• Caroline,

      Those are gorgeous scent memories! I had to think about the chrysanthemum scent – but there is one and it’s similar to boxwood/yew smells. 😕

      Thanks!

      xo >-)

  40. – I’d have to agree with whomever wrote about puppy breath. It’s wonderful, just the purest tangible evidence of growth in a sweet creature that is still in many ways pure. (Okay, that reads way more Mother Teresa than I intended it, but ya’ll know what I’m saying.)

    – Biz laundry bleach (“with blueing”) reaches far into my memory banks. I confirmed with my mother that she did our laundry with Biz when I was very small. I find it comforting, much like I do the scent of boxwood.

    – The smell of Maggi chicken bouillon cubes. It’s not widely-used in the U.S. and thus is the unexpected, but somehow familiar, alternative to chicken stock smells that are used commercially in the States. For me it’s kind of like having a reminder that Europeans eat chicken soup, too.

    – Eucalyptus trees. I will always associate them with moving to Los Angeles and rolling the car windows down on a chilly night, just to inhale their magic.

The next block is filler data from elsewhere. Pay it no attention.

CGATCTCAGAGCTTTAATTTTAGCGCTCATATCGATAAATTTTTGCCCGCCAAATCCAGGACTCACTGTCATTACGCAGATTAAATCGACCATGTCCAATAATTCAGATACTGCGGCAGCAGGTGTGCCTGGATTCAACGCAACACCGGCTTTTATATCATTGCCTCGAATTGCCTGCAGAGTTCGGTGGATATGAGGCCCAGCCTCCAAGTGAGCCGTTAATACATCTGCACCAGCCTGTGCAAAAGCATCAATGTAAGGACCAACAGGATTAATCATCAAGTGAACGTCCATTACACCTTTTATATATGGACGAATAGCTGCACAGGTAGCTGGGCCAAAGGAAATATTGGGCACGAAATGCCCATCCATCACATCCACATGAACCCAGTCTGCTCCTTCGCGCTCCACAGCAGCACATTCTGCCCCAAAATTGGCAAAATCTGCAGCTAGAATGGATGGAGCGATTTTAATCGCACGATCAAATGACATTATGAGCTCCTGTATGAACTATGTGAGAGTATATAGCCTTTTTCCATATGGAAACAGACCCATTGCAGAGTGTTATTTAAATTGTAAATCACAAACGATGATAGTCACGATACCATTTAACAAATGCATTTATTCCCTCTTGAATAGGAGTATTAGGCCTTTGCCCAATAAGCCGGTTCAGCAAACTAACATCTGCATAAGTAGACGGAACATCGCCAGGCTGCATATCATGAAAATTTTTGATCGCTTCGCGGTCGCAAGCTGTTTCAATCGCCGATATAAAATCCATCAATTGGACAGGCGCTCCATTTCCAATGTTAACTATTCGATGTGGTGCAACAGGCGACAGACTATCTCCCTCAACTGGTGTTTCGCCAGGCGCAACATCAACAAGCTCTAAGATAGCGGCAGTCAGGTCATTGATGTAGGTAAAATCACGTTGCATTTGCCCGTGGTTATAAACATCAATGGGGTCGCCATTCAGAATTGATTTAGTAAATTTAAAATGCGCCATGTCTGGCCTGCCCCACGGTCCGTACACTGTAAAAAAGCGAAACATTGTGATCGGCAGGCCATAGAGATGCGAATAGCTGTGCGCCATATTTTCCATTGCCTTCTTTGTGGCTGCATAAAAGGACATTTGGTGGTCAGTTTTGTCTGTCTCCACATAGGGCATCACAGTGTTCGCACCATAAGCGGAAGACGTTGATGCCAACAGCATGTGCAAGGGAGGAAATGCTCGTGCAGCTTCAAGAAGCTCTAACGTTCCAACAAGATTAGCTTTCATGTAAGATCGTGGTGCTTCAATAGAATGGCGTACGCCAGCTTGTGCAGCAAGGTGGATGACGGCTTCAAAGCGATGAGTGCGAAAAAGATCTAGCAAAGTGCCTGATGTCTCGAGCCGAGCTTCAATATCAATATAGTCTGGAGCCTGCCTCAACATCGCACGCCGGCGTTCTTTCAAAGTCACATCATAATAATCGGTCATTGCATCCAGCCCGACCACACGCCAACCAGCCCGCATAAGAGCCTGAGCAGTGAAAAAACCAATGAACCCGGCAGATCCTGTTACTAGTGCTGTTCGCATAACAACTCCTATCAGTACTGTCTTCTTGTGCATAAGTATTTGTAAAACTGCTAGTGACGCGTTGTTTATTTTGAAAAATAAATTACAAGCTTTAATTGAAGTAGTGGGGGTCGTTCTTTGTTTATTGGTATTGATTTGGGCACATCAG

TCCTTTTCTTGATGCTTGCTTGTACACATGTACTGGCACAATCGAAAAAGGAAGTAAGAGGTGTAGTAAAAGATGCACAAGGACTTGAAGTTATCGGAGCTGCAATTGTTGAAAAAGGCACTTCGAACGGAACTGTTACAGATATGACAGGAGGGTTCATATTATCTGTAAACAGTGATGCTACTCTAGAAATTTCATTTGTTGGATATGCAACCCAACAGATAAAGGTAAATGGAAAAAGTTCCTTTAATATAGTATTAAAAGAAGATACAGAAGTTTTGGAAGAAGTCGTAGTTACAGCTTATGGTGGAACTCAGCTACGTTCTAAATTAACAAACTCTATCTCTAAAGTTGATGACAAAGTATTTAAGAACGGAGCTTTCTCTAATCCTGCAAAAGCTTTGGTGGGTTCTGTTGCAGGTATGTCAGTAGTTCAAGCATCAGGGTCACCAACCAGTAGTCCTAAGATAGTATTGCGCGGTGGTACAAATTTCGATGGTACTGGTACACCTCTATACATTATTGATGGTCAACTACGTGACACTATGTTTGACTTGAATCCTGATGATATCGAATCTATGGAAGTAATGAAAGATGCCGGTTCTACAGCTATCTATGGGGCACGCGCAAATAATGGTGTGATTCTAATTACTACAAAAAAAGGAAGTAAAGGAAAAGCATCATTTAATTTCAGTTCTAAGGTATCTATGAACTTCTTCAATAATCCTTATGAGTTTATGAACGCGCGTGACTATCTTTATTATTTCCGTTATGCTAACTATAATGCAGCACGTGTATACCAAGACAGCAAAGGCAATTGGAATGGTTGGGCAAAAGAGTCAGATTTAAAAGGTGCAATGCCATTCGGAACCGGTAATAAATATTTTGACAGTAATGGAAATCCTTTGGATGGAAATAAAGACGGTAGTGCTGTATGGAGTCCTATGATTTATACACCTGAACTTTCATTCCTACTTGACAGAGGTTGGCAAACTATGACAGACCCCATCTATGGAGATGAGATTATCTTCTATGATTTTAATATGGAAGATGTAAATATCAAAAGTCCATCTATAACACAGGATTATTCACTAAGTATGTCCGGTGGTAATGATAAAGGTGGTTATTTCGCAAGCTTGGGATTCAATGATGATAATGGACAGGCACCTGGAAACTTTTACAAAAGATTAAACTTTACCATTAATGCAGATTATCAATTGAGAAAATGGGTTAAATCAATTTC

– 4711 Kölnisch Wasser. It’s Europe in the summer, in a bottle. All-purpose, unisex, generic after-bath splash that is kind of like the Jean Naté of Germany.

    – A Japanese incense made by Nippon Kodo, with the unfortunate name of “My Sin”. The scent is no longer manufactured but the last time I smelled it, I was instantly three years old, prowling around the House of Bamboo in Nashville, Tennessee. It’s a blend of woody, masculine, strong earthy smells that convey safety and exoticism and uniqueness…or at least what a three-year-old thought was unique and therefore special.

    – The ghost of saffron, the smell left inside the glass jar I use to store smaller glass jars of the spice. I’m always reluctant to wash it because I love the smell of saffron so much. So I like equally letting the smell build up again with the purchase of more saffron.

    – The perfect complimentary combination of garlic and artichoke heart baking together on top of a pizza with a tomato sauce base.

    – Bain de Soleil tanning gel. Wow. It beats Coppertone and Hawaiian Tropic by a Riviera mile in its weirdness. I associate it with Vidal Sassoon haircuts, Adrienne Vitadini clothes, and Marcel Marceau bateau-necked navy & white-striped shirts. Don’t ask. :-)